Welcome to The Game Shelf!

After getting into the board game hobby at the end of 2014, we've decided to share our thoughts on the games we're collecting on our shelves. The collection has certainly expanded over the last few years and we've been making up for lost time!

Sometimes our opinions differ, so Amy will be posting reviews every Tuesday and Fi will post on Thursdays. We hope you enjoy reading some of our opinions on board games - especially those for two players.

Get in touch by emailing thegameshelfblog@gmail.com

Friday 8 February 2019

The Game Shelf Reviews:- Wangdo

Game: Wangdo

Publisher: Mandoo Games

Designer:  Frank Crittin, Grégoire Largey, Sébastien Pauchon

Year: 2018

Wangdo is a game about bears - if you like bears, then Wangdo has you covered. From bear meeples, to a bear shaped insert, to a cloth bag with a bear on it, to pandas and red pandas (??). Anyway, if you like bears or bear adjacent creatures, along with light set collection and route building then Wangdo is off to a good start.

Each player takes on a bear clan trying to gain the favour of the king. The princes travel far and wide, gaining the education to be next in line to the throne and erecting statues of themselves in all of the towns they visit, and in return they inherit knowledge of religion, education, military, and commerce.

Wangdo is a competitive game for 2-4 players that lasts around 30 minutes.


Your objective in Wangdo is simple: collect a set of 2 (or 3 in a 2-player game) of each type of symbol from the central map. In order to claim a symbol you have to place one of your bear statues on it and then pay 1 additional bear statue matching the colour of each adjacent statue on the board. No two touching bears may be of the same colour so you'll have to build your hand in a suitable variety in order to succeed.

Refilling your hand of bear statues is done in one of two ways, either you take 2 bears from the open discard pools on the main board, or you take 3 statues at random from the bag and hope for the right colours. Whether it's worth the gamble on colours in order to get 50% more bear statues varies depending on how the game progresses, but an important part about taking randomly is it doesn't deplete the stock of discarded bears. Whenever a colour of bear statues has 5 bears in the discard pile they get thrown back into the bag and the person who caused it gets a free statue as a reward.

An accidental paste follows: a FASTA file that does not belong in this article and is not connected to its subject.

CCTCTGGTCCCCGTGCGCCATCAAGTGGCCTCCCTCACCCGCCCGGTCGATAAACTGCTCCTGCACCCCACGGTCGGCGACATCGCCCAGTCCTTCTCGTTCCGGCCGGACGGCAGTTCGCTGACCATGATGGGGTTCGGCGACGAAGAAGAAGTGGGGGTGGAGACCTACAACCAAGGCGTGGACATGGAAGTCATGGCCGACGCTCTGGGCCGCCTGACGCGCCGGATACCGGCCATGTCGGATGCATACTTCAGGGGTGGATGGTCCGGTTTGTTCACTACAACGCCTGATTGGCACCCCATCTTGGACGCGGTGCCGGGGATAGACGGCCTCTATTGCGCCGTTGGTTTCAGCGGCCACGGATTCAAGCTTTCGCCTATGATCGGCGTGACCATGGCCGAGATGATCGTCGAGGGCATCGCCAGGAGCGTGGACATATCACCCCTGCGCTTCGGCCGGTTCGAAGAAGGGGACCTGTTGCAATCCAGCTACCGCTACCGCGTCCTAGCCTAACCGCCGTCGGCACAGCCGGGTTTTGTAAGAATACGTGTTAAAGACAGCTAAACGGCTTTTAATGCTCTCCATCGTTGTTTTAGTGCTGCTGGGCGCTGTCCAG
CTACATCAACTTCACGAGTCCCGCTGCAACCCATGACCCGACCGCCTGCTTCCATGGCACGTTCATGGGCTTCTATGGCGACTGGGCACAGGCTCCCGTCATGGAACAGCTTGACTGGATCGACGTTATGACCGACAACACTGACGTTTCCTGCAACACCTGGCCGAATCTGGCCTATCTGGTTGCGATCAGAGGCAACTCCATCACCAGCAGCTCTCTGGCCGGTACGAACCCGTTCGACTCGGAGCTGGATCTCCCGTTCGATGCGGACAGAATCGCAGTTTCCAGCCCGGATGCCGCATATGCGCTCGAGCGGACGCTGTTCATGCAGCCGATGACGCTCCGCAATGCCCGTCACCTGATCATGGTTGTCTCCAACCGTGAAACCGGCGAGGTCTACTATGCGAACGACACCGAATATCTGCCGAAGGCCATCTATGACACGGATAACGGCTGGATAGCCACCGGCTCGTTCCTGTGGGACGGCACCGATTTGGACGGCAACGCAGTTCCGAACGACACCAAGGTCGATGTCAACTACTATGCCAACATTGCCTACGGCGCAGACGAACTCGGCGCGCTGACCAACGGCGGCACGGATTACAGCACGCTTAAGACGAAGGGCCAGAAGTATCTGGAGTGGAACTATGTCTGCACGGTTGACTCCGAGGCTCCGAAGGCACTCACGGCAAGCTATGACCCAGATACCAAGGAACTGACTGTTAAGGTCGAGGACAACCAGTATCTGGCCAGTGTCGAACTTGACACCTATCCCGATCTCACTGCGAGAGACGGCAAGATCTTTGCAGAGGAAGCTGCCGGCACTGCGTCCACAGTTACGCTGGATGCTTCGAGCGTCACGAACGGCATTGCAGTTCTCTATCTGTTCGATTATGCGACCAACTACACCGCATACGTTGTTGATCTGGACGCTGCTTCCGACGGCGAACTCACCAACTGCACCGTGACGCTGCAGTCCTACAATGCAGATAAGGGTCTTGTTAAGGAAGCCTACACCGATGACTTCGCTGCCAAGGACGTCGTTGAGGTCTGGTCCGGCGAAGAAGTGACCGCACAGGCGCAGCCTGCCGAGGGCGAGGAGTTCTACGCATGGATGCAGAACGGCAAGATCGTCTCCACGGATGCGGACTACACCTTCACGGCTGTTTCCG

Once you have collected both (or all three) symbols of one type you will be rewarded with a seal card. While the game is a straight race to having all the tokens, players will play the same number of rounds, so these cards are used as tie-breakers. Each seal card has a special ability, such as swapping a statue with an opponent or discarding 2 statues to draw 3 at any time. Using these abilities well can easily buy you extra speed in completing the game, but once used they no longer help you in the case of a tie-break.

Amy’s Final Thoughts

Like any good abstract game the premise in Wangdo is simple, but the tactics needed to do well are anything but. There is a fine line that has to be drawn between making your own progress and making your opponents life difficult. Since you can always see your opponents hand and the symbols they still need you can play tactically to make the symbols they want cost more bear statues, or require a statue of a colour they don't have. Since the game is a race anything that costs 1 turn to remedy is potentially a game-winning move. On top of that the game has an element of randomness thrown in with the seal cards, which can be used to gain that extra turn you need to win, or simply counter an opponents attempt to slow you down.